People with certain forms of mental illness or distorted views of reality often gravitate towards online relationships, because such relationships are susceptible to the narrowing perspectives often sought in mental illness. We can condition and narrow online engagements to fit our perceptions of what we think reality should be. We can add or delete friends on a whim, and limit or block certain sorts of conversations we deem unacceptable or “unsafe.”
No real flesh-and-blood human relationships are like this. Real human communities and friendships aren’t susceptible to such easy curation. Entanglements and disentanglements of human life are complex and multi-dimensional, and will not bend to every inclination of will, whether good or bad. We cannot force reality to match our desires. Only a digital world can provide for this. Continue reading “You Can’t Lie on Facebook, 2: On ‘Safe Spaces’”
I increasingly raise an eyebrow at social media relationships, especially in the group context. I’m a member of a number of Facebook groups, for example, where people go for advice and emotional and spiritual support. People vent and ask for prayers. People share struggles and request guidance. But I hesitate to respond.
Facebook can never replace face-to-face relationships, because Facebook can only offer us words. And words cannot always be trusted. We all unwittingly lie, most of all about ourselves. And Facebook enables these lies, because our Facebook “friends” cannot tell us when our words don’t match up with our faces, histories, or habits. Only the friends of my flesh-and-blood daily life can tell me when my words are skewed, based on their experiences of me. Only these sorts of friends can tell us when our words don’t give an accurate accounting of our lives. But on Facebook, we only have words. Continue reading “You Can’t Lie on Facebook, 1: The Language of Mental Illness”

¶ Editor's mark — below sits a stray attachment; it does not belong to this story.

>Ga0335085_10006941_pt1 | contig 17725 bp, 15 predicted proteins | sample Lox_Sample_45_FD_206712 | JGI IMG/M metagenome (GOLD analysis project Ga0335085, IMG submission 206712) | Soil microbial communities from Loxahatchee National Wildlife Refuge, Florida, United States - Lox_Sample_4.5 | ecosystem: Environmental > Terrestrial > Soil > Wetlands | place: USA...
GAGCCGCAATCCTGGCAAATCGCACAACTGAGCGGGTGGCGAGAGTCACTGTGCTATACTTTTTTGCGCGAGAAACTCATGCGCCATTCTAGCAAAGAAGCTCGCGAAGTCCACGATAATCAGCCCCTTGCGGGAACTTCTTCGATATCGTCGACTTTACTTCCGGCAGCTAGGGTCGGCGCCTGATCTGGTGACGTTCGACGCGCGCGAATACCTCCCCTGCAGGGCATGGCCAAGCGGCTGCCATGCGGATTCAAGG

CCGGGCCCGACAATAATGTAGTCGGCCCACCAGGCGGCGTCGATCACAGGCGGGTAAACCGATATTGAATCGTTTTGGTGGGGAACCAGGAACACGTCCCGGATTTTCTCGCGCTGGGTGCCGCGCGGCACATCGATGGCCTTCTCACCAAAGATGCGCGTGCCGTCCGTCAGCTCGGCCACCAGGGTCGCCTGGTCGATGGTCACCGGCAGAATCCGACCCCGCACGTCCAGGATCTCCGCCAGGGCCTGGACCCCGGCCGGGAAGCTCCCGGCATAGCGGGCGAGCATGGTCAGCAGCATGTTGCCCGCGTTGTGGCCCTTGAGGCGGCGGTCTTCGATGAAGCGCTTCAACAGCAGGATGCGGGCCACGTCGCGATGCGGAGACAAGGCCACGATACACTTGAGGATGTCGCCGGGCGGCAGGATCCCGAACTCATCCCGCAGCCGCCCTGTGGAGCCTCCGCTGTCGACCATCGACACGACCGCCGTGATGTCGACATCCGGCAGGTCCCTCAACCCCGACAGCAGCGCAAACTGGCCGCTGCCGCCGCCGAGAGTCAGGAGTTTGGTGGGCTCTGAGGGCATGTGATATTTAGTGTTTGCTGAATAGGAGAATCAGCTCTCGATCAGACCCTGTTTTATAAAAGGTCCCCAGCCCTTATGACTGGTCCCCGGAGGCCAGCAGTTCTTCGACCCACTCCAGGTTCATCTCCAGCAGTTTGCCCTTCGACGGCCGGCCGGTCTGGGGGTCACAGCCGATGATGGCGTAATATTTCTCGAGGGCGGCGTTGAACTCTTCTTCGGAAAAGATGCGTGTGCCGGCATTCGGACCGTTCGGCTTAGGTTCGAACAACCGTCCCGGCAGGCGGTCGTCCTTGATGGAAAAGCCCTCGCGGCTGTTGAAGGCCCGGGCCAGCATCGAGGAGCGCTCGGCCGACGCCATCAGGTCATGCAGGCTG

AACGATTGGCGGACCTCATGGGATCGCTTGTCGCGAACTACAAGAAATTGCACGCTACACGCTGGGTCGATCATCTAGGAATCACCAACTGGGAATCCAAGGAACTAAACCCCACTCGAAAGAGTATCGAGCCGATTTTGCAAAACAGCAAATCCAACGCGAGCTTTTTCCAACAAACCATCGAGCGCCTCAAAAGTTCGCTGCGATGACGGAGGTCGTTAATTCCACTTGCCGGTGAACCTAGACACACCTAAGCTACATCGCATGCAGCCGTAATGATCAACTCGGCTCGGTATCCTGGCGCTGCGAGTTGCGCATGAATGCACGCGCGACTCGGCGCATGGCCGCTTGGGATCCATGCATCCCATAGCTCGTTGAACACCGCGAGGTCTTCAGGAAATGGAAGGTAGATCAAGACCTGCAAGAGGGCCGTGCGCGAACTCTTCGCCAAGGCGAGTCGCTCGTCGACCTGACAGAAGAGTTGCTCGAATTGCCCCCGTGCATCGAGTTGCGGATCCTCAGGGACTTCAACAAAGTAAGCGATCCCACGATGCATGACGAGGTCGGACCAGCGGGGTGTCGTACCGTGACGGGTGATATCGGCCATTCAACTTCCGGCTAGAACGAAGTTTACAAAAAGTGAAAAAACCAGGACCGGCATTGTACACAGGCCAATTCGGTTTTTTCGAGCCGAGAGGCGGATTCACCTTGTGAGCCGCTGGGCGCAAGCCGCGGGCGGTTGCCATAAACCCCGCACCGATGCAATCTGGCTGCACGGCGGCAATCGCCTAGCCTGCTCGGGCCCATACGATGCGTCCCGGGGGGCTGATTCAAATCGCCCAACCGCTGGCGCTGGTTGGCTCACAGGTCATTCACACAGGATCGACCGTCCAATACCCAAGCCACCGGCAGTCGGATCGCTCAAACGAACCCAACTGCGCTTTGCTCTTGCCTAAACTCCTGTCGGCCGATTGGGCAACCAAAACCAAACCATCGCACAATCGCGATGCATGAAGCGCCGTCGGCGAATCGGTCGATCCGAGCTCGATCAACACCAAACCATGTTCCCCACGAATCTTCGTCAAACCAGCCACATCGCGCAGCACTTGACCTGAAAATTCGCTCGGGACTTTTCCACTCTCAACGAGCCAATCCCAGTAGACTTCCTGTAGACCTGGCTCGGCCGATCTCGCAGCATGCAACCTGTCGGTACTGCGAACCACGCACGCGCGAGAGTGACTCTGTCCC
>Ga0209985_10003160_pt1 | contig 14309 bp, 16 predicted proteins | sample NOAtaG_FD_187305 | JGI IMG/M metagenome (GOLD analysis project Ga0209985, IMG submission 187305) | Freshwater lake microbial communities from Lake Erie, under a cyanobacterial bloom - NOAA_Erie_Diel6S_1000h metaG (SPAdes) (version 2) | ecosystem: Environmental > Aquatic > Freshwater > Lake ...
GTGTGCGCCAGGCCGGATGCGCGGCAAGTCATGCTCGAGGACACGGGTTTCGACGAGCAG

“A story, as Borges has shown, can be a series of clues but not a solution, an enfolding of a mystery instead of a revelation. It can contain the images without the attached discursive morality.” -Charles Baxter
Overall, the film Call Me by Your Name has received immense praise. The film portrays a summer romance between a seventeen year old boy and a twenty-four year old graduate student studying under the boy’s father. It has been considered an “erotic triumph” and one of the best movies of the year.